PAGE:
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Guest Blogger - Drunken Werewolf

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Producer Will Producer Will | 16:39 UK time, Tuesday, 2 August 2011

Tristen

 

by Tiffany Daniels

When I started DrunkenWerewolf I didn’t have a specific idea of what I wanted to do – I just knew I wanted to do something. Propelled by a lack of decent, fresh blood amongst the pages of mainstream music publications, the internet offered a timely platform for my writing.

The first few entries on the blog were a hectic sprawl of words, mainly about The Cooper Temple Clause and Ludes. My need to keep everything meticulously organised soon kicked in, and even the spam reacted.

 

One day I got a comment from a Viagra website that read, “I like the structure of your blog, it’s very different”. I got myself into a routine – find new band on MySpace, write an off the wall description, post a photo, post a download. Then the Viagra websites of the world started to take over MySpace and I was forced to resort back to word of mouth and gigs – how antiquated!

 

Eventually a barrage of PR emails and recommendations came my way – all fed straight into DrunkenWerewolf, who spits out many but consumes a significant amount of talent.

Over the years I’ve developed a clearer understanding of what exactly I’m fighting for. Music that doesn’t rely on the past is too often ignored in favour of accessible artists. I’m all for dance floor joy and summery optimism, but if it sounds exactly the same as the stuff out last year, I don’t really see the point. I also have a softness for unusual vocals and poignant lyrics, though that’s not a rule.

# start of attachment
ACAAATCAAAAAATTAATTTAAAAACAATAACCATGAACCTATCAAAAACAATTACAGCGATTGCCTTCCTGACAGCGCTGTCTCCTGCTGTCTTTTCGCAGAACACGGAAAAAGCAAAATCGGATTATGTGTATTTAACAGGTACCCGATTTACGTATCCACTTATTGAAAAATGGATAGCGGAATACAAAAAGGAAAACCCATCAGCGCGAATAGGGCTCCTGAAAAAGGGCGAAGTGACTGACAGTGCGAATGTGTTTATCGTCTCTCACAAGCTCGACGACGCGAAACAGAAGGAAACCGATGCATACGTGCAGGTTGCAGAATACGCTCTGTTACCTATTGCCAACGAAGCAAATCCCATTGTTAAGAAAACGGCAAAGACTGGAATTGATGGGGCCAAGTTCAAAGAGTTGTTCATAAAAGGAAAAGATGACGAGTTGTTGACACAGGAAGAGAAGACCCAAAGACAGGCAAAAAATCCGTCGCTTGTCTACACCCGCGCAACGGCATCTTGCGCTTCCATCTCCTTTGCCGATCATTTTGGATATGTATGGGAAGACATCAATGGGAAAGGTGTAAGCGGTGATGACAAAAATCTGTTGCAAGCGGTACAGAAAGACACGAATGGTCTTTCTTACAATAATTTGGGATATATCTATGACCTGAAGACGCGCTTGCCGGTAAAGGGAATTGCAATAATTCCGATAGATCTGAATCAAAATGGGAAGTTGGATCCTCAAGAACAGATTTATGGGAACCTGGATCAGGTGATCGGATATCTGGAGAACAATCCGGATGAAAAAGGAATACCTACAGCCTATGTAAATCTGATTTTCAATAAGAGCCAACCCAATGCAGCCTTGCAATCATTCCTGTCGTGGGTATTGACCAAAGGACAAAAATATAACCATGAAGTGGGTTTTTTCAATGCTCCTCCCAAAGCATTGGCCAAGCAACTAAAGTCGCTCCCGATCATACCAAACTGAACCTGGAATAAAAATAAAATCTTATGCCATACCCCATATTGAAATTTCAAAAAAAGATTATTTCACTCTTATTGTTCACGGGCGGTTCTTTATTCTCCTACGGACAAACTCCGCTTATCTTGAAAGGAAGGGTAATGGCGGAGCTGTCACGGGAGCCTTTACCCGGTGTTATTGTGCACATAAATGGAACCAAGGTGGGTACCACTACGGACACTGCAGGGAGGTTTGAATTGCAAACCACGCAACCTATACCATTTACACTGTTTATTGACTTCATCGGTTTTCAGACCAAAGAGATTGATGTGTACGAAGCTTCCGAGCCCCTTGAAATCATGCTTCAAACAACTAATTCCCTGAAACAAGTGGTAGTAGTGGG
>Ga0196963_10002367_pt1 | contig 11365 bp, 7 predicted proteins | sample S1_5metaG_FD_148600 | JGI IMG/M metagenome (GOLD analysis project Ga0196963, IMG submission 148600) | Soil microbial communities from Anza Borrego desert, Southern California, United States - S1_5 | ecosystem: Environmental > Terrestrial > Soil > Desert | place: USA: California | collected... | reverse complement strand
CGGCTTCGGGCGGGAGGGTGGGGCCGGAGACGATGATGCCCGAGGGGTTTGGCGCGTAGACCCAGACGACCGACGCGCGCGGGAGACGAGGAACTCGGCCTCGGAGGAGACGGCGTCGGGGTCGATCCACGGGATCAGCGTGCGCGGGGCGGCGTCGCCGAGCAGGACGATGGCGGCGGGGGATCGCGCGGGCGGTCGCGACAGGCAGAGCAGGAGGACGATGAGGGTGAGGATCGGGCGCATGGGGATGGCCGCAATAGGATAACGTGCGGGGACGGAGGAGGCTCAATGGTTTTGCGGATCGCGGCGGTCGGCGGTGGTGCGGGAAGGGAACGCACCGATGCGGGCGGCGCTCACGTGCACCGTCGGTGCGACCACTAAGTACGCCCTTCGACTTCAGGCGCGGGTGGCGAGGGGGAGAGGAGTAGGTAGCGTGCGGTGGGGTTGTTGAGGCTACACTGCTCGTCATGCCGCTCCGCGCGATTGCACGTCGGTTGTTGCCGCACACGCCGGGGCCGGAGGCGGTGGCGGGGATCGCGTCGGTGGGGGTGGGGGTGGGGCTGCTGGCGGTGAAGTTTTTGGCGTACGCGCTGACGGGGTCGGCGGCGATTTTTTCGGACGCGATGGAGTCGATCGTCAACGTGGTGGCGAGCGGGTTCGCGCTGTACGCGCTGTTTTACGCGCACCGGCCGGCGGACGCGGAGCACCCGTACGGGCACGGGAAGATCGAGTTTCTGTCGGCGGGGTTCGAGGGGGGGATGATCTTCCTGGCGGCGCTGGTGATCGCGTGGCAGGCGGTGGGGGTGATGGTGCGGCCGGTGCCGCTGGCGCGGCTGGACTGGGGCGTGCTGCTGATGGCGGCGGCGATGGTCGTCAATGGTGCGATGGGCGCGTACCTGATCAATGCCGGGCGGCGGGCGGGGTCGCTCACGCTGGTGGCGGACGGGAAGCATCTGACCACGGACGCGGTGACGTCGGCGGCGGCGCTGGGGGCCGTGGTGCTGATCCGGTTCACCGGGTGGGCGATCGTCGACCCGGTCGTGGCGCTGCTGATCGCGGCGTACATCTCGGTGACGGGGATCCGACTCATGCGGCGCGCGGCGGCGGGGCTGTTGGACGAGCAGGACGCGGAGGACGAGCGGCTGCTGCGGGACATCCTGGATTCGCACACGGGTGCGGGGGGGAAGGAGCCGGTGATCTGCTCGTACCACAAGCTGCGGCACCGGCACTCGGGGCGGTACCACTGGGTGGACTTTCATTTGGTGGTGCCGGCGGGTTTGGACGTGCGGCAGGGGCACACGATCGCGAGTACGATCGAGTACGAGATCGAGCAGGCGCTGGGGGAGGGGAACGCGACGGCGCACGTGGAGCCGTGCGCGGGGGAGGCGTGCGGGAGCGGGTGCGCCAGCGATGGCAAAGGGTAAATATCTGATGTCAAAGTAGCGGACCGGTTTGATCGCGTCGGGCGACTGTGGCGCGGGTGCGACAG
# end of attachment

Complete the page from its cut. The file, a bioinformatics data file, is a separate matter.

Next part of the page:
I featured three of the acts that stand testament to these ‘likes’ on the show. The first was Tristen, a singer-songwriter from Nashville who definitely takes influence from beach wave and 60s pop, but doesn’t let it consume her music.

 

Promoting someone closer to home, London’s Roxy Rawson shrieks enough to intimidate any classically trained violinist out of the room, and Laura Stevenson & The Cans bluntly does something no one else has even attempted – whoever thought punk, bluegrass, folk and rock could work with trumpets! Excellent.

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